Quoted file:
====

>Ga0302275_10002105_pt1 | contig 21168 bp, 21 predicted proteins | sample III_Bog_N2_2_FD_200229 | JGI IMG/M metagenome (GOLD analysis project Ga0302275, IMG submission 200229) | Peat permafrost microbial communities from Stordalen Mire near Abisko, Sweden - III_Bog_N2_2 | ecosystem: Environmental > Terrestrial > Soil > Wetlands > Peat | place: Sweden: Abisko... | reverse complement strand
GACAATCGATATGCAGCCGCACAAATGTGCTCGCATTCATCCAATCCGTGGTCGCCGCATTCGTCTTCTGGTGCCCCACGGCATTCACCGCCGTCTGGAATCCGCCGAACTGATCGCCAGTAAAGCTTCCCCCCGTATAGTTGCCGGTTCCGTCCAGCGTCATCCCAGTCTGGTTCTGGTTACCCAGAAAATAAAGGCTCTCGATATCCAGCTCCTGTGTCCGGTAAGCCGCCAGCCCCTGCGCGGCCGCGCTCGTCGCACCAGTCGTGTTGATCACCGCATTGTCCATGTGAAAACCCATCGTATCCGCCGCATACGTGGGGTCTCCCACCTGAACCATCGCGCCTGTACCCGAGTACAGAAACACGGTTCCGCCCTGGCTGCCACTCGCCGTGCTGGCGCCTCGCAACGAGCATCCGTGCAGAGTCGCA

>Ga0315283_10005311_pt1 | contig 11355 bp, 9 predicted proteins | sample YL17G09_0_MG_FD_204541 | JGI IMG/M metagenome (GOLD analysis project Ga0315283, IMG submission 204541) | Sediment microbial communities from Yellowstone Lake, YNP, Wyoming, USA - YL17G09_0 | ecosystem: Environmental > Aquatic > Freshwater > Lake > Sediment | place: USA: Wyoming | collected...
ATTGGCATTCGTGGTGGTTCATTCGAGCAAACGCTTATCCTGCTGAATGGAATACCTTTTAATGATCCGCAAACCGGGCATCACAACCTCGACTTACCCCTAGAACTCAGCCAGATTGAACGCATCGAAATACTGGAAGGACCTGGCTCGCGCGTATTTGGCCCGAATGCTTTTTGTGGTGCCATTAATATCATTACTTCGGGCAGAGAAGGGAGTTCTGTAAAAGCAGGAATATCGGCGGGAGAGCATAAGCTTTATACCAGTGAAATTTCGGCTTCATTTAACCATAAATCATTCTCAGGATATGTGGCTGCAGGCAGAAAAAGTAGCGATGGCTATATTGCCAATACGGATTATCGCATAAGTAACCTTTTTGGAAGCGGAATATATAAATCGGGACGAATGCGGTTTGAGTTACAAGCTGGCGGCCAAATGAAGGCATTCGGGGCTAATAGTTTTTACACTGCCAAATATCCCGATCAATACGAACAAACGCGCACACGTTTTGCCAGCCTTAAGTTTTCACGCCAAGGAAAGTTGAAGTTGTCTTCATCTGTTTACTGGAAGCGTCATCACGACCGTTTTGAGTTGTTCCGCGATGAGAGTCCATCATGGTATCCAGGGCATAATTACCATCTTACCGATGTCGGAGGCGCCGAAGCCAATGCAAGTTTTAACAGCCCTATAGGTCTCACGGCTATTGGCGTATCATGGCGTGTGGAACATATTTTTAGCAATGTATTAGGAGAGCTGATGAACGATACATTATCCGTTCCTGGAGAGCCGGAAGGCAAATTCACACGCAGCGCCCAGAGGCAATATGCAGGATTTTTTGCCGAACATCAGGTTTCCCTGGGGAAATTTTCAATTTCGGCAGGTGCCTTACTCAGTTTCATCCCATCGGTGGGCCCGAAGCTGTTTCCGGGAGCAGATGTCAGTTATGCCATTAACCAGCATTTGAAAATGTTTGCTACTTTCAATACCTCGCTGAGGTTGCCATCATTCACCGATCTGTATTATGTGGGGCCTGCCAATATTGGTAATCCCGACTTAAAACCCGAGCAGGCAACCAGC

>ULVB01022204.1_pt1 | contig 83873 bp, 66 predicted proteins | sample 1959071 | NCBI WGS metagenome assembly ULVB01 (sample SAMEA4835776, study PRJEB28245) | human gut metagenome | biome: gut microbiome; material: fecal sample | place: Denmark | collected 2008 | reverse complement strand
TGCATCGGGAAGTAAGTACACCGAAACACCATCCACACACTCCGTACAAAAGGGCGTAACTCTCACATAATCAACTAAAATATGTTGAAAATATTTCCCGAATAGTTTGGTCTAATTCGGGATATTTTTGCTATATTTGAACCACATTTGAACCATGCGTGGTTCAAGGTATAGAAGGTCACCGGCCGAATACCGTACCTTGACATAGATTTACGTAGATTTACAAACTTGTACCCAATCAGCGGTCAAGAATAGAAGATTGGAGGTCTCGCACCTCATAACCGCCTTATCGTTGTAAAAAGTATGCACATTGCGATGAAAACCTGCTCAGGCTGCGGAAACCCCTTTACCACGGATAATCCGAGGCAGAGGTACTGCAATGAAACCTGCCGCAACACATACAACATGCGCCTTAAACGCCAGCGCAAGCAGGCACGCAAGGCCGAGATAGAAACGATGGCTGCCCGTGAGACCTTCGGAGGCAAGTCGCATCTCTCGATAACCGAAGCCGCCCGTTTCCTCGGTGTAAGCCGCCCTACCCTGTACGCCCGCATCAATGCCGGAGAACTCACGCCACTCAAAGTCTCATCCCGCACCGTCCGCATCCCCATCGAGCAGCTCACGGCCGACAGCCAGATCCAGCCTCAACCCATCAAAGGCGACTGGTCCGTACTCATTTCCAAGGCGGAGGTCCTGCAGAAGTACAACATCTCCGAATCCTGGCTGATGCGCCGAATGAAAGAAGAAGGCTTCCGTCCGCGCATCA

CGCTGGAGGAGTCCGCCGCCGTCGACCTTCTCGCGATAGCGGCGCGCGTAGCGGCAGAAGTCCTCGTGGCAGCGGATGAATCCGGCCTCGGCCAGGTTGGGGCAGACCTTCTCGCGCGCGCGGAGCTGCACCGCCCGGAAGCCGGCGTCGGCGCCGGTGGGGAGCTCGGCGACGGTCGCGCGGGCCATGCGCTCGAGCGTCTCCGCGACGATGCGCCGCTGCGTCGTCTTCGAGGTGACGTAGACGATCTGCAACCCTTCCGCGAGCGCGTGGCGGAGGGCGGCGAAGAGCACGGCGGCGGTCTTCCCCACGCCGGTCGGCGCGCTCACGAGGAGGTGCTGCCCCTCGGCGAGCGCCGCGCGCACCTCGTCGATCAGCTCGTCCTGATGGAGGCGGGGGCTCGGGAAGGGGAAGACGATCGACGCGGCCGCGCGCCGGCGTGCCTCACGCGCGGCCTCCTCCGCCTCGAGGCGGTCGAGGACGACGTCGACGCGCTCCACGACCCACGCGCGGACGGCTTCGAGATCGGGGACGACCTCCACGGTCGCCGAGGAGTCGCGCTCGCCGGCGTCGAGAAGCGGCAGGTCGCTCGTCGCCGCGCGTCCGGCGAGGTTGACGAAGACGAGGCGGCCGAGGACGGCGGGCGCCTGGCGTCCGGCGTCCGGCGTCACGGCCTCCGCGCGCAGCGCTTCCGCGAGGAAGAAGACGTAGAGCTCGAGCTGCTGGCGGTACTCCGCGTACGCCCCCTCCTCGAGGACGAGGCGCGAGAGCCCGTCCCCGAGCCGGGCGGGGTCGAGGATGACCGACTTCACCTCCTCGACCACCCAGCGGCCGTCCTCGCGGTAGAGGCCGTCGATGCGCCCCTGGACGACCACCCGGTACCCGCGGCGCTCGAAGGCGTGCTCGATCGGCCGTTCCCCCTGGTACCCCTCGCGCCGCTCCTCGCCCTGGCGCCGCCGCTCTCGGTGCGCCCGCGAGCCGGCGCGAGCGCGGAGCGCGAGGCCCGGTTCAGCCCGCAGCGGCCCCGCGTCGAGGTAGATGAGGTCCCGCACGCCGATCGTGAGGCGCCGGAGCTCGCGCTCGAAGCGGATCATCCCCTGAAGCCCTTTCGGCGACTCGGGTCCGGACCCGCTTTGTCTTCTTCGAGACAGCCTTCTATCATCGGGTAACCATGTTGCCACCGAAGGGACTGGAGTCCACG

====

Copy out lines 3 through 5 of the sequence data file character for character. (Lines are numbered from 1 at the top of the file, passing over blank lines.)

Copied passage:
>Ga0315283_10005311_pt1 | contig 11355 bp, 9 predicted proteins | sample YL17G09_0_MG_FD_204541 | JGI IMG/M metagenome (GOLD analysis project Ga0315283, IMG submission 204541) | Sediment microbial communities from Yellowstone Lake, YNP, Wyoming, USA - YL17G09_0 | ecosystem: Environmental > Aquatic > Freshwater > Lake > Sediment | place: USA: Wyoming | collected...
ATTGGCATTCGTGGTGGTTCATTCGAGCAAACGCTTATCCTGCTGAATGGAATACCTTTTAATGATCCGCAAACCGGGCATCACAACCTCGACTTACCCCTAGAACTCAGCCAGATTGAACGCATCGAAATACTGGAAGGACCTGGCTCGCGCGTATTTGGCCCGAATGCTTTTTGTGGTGCCATTAATATCATTACTTCGGGCAGAGAAGGGAGTTCTGTAAAAGCAGGAATATCGGCGGGAGAGCATAAGCTTTATACCAGTGAAATTTCGGCTTCATTTAACCATAAATCATTCTCAGGATATGTGGCTGCAGGCAGAAAAAGTAGCGATGGCTATATTGCCAATACGGATTATCGCATAAGTAACCTTTTTGGAAGCGGAATATATAAATCGGGACGAATGCGGTTTGAGTTACAAGCTGGCGGCCAAATGAAGGCATTCGGGGCTAATAGTTTTTACACTGCCAAATATCCCGATCAATACGAACAAACGCGCACACGTTTTGCCAGCCTTAAGTTTTCACGCCAAGGAAAGTTGAAGTTGTCTTCATCTGTTTACTGGAAGCGTCATCACGACCGTTTTGAGTTGTTCCGCGATGAGAGTCCATCATGGTATCCAGGGCATAATTACCATCTTACCGATGTCGGAGGCGCCGAAGCCAATGCAAGTTTTAACAGCCCTATAGGTCTCACGGCTATTGGCGTATCATGGCGTGTGGAACATATTTTTAGCAATGTATTAGGAGAGCTGATGAACGATACATTATCCGTTCCTGGAGAGCCGGAAGGCAAATTCACACGCAGCGCCCAGAGGCAATATGCAGGATTTTTTGCCGAACATCAGGTTTCCCTGGGGAAATTTTCAATTTCGGCAGGTGCCTTACTCAGTTTCATCCCATCGGTGGGCCCGAAGCTGTTTCCGGGAGCAGATGTCAGTTATGCCATTAACCAGCATTTGAAAATGTTTGCTACTTTCAATACCTCGCTGAGGTTGCCATCATTCACCGATCTGTATTATGTGGGGCCTGCCAATATTGGTAATCCCGACTTAAAACCCGAGCAGGCAACCAGC

>ULVB01022204.1_pt1 | contig 83873 bp, 66 predicted proteins | sample 1959071 | NCBI WGS metagenome assembly ULVB01 (sample SAMEA4835776, study PRJEB28245) | human gut metagenome | biome: gut microbiome; material: fecal sample | place: Denmark | collected 2008 | reverse complement strand